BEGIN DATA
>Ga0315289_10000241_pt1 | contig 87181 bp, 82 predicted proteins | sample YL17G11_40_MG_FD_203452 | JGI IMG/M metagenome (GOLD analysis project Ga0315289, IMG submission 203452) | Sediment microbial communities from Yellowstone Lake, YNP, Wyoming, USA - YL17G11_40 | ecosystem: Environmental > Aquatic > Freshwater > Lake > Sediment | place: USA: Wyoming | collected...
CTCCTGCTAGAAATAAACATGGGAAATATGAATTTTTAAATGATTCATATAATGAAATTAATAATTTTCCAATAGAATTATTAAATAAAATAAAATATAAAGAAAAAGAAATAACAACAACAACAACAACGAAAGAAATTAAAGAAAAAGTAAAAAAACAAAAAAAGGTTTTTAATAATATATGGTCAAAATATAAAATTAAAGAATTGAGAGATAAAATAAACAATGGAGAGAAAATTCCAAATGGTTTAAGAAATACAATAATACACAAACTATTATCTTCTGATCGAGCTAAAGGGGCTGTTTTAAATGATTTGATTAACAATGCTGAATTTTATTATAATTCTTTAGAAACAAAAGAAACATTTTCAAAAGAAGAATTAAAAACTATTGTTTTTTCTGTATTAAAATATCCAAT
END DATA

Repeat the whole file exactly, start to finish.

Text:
>Ga0315289_10000241_pt1 | contig 87181 bp, 82 predicted proteins | sample YL17G11_40_MG_FD_203452 | JGI IMG/M metagenome (GOLD analysis project Ga0315289, IMG submission 203452) | Sediment microbial communities from Yellowstone Lake, YNP, Wyoming, USA - YL17G11_40 | ecosystem: Environmental > Aquatic > Freshwater > Lake > Sediment | place: USA: Wyoming | collected...
CTCCTGCTAGAAATAAACATGGGAAATATGAATTTTTAAATGATTCATATAATGAAATTAATAATTTTCCAATAGAATTATTAAATAAAATAAAATATAAAGAAAAAGAAATAACAACAACAACAACAACGAAAGAAATTAAAGAAAAAGTAAAAAAACAAAAAAAGGTTTTTAATAATATATGGTCAAAATATAAAATTAAAGAATTGAGAGATAAAATAAACAATGGAGAGAAAATTCCAAATGGTTTAAGAAATACAATAATACACAAACTATTATCTTCTGATCGAGCTAAAGGGGCTGTTTTAAATGATTTGATTAACAATGCTGAATTTTATTATAATTCTTTAGAAACAAAAGAAACATTTTCAAAAGAAGAATTAAAAACTATTGTTTTTTCTGTATTAAAATATCCAAT